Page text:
UPDATE 11:00 a.m. ET: The NRSC has removed the ad from YouTube.
(CNN) - An ad out this week that's financed by National Republicans portrays three West Virginia voters in a rustic-looking diner declaring that Gov. Joe Manchin, the Democrat's Senate nominee, should stay "right here in West Virginia."
But there is one caveat: The ad was shot at least 250 miles east of the state, in Philadelphia, and features not actual West Virginians, but paid actors instead. And to look the part of a West Virginian, the talent agency in charge of casting for the spot sent out a call for a "'Hicky' Blue Collar look."
"These characters are from West Virginia so think coal miner/trucker looks," the casting call read, obtained by CNN from a Democratic source. "Each character should bring [sic] several options and stay away from all black or all white or thin stripes (thicker stripes and plaid are good)."
The talent agency also made several additional clothing suggestions, including a "Dickie's type jacket with t-shirt underneath," "Down filled vest," "John Deer hats (not brand new, preferably beat up)," and "Trucker hats (not brand new, preferably beat up)."
Democrats eagerly circulated the casting call – first reported by Politico – Thursday morning. But a National Republican Senatorial Committee spokesman says the GOP hired a subcontractor for the commercial and had never seen the language that was used to recruit the spot's actors.
Republicans removed the ad from YouTube on Thursday morning.
"Contrary to the false headline in Politico, no one at the NRSC, or associated with the NRSC, had anything to do with the language used in this casting call. We do not support it, and suffice to say, we would encourage our contractors to never work with this outside agency again," said Brian Walsh, NRSC Communications Director."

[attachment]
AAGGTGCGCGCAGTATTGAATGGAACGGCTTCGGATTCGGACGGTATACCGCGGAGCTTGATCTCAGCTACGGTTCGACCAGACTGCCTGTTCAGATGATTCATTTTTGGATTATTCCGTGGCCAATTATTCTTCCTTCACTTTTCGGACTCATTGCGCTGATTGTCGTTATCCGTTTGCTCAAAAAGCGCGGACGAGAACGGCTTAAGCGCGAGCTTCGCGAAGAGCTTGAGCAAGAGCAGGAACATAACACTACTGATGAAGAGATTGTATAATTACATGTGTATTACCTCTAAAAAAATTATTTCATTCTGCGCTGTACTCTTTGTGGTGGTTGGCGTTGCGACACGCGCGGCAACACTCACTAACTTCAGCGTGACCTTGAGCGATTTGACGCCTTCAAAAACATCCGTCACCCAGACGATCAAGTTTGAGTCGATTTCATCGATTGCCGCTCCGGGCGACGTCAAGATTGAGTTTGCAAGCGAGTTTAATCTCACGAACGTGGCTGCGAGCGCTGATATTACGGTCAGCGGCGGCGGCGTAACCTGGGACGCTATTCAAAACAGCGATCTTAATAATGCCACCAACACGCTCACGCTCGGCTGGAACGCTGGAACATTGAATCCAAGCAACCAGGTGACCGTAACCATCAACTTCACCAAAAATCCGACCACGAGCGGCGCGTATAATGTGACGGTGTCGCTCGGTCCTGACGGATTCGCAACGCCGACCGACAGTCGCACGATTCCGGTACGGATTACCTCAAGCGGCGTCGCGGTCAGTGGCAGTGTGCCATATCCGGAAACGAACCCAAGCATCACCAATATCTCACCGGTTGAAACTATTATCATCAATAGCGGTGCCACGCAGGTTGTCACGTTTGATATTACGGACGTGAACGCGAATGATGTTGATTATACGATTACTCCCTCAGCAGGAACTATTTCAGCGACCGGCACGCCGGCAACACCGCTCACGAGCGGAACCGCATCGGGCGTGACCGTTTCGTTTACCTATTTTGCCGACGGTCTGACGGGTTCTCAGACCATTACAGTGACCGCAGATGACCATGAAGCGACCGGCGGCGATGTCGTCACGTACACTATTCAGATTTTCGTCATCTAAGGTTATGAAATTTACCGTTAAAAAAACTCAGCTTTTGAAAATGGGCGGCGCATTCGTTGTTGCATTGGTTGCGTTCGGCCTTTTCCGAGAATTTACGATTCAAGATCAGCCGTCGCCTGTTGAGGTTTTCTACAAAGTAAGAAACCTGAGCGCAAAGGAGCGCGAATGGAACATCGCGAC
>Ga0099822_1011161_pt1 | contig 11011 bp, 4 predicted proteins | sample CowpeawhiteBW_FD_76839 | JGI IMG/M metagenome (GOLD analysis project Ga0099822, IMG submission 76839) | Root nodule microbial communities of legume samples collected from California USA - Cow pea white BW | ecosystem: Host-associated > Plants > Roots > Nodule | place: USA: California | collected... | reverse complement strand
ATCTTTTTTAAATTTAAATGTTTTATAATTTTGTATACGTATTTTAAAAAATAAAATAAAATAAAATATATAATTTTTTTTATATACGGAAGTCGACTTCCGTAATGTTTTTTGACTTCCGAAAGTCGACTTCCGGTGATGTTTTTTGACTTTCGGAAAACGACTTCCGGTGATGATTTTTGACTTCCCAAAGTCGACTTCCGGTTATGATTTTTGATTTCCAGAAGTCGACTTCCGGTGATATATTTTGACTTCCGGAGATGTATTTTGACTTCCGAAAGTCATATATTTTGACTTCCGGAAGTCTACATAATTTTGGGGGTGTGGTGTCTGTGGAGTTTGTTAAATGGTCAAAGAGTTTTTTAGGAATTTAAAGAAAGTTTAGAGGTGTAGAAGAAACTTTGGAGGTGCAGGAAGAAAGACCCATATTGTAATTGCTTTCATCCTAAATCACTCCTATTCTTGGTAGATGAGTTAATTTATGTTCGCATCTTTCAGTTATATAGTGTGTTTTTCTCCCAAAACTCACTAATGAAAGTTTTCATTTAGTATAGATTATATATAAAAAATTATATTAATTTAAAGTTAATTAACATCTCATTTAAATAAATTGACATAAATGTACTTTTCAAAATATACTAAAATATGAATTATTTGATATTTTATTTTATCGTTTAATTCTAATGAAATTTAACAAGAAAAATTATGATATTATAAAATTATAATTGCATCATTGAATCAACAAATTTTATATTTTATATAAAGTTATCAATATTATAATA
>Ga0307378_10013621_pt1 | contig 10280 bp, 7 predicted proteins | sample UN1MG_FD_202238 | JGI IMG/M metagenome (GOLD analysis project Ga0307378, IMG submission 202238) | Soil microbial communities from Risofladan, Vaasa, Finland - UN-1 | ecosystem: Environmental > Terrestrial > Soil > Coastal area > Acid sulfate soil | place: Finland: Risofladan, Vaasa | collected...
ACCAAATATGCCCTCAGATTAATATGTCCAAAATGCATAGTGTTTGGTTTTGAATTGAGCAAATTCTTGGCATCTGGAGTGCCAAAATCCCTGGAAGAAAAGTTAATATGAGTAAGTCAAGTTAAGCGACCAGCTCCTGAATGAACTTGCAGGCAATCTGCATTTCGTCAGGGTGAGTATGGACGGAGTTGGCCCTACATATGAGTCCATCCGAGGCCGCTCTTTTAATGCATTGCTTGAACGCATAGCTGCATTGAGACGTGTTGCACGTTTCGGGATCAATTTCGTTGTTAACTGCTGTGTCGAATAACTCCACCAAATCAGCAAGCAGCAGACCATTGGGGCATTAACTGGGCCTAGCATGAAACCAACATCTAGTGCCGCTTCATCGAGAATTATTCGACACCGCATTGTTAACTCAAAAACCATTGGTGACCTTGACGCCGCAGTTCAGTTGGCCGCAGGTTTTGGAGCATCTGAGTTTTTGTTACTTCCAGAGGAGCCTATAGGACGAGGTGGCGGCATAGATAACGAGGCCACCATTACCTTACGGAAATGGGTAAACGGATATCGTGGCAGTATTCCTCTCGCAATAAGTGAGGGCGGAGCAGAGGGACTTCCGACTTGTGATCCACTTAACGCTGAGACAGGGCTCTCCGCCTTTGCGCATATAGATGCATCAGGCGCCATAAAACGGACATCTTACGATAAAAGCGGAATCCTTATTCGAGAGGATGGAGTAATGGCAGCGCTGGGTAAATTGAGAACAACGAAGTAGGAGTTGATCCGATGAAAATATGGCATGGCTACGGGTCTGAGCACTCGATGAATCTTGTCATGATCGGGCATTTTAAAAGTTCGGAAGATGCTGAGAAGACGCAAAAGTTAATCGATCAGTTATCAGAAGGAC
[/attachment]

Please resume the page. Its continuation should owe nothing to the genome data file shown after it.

An NRSC official added that the Independent Expenditure arm of the Republican organization contacted a GOP consulting firm to produce the ad, Jamestown Associates, which in turn approached the talent agency that used the casting call in question. It was the talent agency, and not the NRSC or the GOP consulting group that used the "hicky" language," the official said.
Nonetheless, the ad ends with the text, “The National Republican Senatorial Committee is responsible for the content of this ad," and a GOP source confirmed the ad was removed from YouTube because "Democrats are trying to make it an issue to distract from Manchin's flip-flopping on ObamaCare."
Of course, actors have long been used for political commercials by both parties alike, and even as Democratic sources leaked the casting call, they admitted their party uses actors too. But rarely is such colorful language revealed showing just how these spots get the right look to fit a state's demographics.
Still, Manchin, who is locked in a tight Senate battle with Republican businessman John Raese, immediately called on Raese to apologize for the language used in the casting call
"John Raese and his special interest friends have insulted the people of West Virginia and need to immediately apologize," said Manchin in a statement. "Not only have they been spending millions to try and buy this election with lies and distortions, we can now see once and for all what he and his friends really think of West Virginia and our people."
Actors and fake costumes aside, the ad itself might not be too far off in conveying the actual feelings of West Virginia voters during this cycle where any candidate viewed as the establishment faces an uphill battle.
"I won't be voting for [Manchin] for Senate," Nathan Rose, manager of the First Watch Diner in Charleston, told CNN this week. "I just want someone who is going to stand up against the way things are going," he said.
"I voted for him both times he's run here in West Virginia, but going to Washington, it scares me to death that he's just going to be a rubber stamp," said another voter, Dave Ridel. "I'm afraid he's going to be a rubber stamp for [President] Obama and Harry Reid and Nancy Pelsoi."
The winner of November's special election will fill the final two years of the term of Democratic Sen. Robert Byrd, who died earlier this year. Byrd was first elected to the Senate in 1958.
–CNN's Paul Steinhauser and Alexander Mooney contributed to this report